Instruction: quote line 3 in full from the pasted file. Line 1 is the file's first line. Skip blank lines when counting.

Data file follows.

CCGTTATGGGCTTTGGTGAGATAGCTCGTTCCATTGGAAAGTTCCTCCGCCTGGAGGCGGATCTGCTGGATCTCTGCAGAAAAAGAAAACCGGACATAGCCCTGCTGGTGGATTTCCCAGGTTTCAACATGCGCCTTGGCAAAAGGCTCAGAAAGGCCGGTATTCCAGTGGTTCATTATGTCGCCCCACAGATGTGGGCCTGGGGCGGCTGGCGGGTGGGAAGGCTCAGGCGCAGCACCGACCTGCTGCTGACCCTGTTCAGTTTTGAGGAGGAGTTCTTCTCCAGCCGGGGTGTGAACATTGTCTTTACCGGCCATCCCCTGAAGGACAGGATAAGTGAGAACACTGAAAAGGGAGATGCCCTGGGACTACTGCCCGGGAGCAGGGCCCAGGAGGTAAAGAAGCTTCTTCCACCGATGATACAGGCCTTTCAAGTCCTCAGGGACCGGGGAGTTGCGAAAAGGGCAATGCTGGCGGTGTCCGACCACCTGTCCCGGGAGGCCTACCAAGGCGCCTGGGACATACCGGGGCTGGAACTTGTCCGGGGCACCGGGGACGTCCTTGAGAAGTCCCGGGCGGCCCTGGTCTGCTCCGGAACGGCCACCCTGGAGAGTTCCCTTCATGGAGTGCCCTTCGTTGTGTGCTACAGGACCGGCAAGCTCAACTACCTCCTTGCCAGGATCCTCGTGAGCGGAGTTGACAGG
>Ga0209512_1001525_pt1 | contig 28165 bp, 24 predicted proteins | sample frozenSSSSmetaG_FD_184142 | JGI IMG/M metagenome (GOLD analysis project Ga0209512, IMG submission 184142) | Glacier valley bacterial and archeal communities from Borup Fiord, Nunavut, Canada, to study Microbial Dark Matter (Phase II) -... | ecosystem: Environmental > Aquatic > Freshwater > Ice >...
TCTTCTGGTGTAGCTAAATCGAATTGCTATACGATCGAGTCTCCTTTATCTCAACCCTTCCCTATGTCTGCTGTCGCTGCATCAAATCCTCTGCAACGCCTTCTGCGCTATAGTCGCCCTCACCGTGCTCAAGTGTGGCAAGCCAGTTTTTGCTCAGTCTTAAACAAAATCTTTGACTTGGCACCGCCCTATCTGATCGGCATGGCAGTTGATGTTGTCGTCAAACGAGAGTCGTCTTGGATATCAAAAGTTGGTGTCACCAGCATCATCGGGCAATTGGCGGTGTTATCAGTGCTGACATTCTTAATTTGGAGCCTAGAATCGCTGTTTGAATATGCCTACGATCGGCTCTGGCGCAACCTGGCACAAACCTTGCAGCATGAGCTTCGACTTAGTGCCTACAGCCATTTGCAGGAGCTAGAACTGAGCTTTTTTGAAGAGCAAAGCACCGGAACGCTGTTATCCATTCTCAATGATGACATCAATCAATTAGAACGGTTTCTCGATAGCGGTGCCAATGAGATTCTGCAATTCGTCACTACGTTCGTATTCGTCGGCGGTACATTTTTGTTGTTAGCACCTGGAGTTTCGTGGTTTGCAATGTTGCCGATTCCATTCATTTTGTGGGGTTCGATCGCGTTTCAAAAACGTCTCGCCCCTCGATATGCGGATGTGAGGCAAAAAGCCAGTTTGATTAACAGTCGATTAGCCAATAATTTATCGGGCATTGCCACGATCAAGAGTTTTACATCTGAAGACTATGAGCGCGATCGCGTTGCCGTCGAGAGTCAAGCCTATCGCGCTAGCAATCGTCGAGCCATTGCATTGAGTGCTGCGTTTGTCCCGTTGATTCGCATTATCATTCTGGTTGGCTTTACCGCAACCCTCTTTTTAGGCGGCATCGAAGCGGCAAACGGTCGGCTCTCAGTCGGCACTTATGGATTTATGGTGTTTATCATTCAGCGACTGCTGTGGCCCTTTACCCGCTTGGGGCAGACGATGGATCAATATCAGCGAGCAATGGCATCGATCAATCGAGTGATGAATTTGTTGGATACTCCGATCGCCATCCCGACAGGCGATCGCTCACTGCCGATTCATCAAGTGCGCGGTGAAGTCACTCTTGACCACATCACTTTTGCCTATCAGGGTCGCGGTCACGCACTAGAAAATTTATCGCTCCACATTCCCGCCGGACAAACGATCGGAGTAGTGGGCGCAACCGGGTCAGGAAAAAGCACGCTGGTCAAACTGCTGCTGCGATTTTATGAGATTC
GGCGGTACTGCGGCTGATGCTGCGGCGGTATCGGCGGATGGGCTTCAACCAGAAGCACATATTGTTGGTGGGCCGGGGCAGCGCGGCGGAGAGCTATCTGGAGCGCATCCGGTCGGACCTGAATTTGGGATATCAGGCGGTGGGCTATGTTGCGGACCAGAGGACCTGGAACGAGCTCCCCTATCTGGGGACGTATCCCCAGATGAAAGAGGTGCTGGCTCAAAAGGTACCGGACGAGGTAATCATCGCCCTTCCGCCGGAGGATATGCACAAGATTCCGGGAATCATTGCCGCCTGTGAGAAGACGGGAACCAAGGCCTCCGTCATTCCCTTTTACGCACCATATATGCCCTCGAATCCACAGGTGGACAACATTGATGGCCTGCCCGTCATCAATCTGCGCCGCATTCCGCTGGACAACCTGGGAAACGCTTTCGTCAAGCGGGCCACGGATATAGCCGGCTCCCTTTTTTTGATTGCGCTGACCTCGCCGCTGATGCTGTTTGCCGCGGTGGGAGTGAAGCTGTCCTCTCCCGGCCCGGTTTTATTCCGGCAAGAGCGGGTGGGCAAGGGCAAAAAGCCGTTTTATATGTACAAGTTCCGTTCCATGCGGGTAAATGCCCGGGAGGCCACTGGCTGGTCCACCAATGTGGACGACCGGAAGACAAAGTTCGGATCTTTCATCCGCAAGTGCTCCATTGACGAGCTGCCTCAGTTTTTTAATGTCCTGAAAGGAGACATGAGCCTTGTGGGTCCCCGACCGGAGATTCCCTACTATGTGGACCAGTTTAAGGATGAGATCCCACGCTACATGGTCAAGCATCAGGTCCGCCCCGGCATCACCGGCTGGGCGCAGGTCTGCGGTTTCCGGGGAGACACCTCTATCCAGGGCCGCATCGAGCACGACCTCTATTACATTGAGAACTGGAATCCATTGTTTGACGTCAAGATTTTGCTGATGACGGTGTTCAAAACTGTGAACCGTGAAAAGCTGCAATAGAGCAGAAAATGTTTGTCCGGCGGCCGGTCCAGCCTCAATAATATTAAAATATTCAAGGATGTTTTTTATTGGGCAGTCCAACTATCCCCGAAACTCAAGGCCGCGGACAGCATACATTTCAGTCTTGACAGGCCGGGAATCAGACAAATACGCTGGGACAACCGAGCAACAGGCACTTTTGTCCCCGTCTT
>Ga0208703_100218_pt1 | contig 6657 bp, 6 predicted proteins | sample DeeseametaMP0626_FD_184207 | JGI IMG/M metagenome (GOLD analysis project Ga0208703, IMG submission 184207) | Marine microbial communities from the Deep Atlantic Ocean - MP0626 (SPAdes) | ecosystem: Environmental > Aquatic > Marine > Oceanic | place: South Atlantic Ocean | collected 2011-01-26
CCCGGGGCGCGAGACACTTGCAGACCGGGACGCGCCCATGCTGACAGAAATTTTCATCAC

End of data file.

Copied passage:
TCTTCTGGTGTAGCTAAATCGAATTGCTATACGATCGAGTCTCCTTTATCTCAACCCTTCCCTATGTCTGCTGTCGCTGCATCAAATCCTCTGCAACGCCTTCTGCGCTATAGTCGCCCTCACCGTGCTCAAGTGTGGCAAGCCAGTTTTTGCTCAGTCTTAAACAAAATCTTTGACTTGGCACCGCCCTATCTGATCGGCATGGCAGTTGATGTTGTCGTCAAACGAGAGTCGTCTTGGATATCAAAAGTTGGTGTCACCAGCATCATCGGGCAATTGGCGGTGTTATCAGTGCTGACATTCTTAATTTGGAGCCTAGAATCGCTGTTTGAATATGCCTACGATCGGCTCTGGCGCAACCTGGCACAAACCTTGCAGCATGAGCTTCGACTTAGTGCCTACAGCCATTTGCAGGAGCTAGAACTGAGCTTTTTTGAAGAGCAAAGCACCGGAACGCTGTTATCCATTCTCAATGATGACATCAATCAATTAGAACGGTTTCTCGATAGCGGTGCCAATGAGATTCTGCAATTCGTCACTACGTTCGTATTCGTCGGCGGTACATTTTTGTTGTTAGCACCTGGAGTTTCGTGGTTTGCAATGTTGCCGATTCCATTCATTTTGTGGGGTTCGATCGCGTTTCAAAAACGTCTCGCCCCTCGATATGCGGATGTGAGGCAAAAAGCCAGTTTGATTAACAGTCGATTAGCCAATAATTTATCGGGCATTGCCACGATCAAGAGTTTTACATCTGAAGACTATGAGCGCGATCGCGTTGCCGTCGAGAGTCAAGCCTATCGCGCTAGCAATCGTCGAGCCATTGCATTGAGTGCTGCGTTTGTCCCGTTGATTCGCATTATCATTCTGGTTGGCTTTACCGCAACCCTCTTTTTAGGCGGCATCGAAGCGGCAAACGGTCGGCTCTCAGTCGGCACTTATGGATTTATGGTGTTTATCATTCAGCGACTGCTGTGGCCCTTTACCCGCTTGGGGCAGACGATGGATCAATATCAGCGAGCAATGGCATCGATCAATCGAGTGATGAATTTGTTGGATACTCCGATCGCCATCCCGACAGGCGATCGCTCACTGCCGATTCATCAAGTGCGCGGTGAAGTCACTCTTGACCACATCACTTTTGCCTATCAGGGTCGCGGTCACGCACTAGAAAATTTATCGCTCCACATTCCCGCCGGACAAACGATCGGAGTAGTGGGCGCAACCGGGTCAGGAAAAAGCACGCTGGTCAAACTGCTGCTGCGATTTTATGAGATTC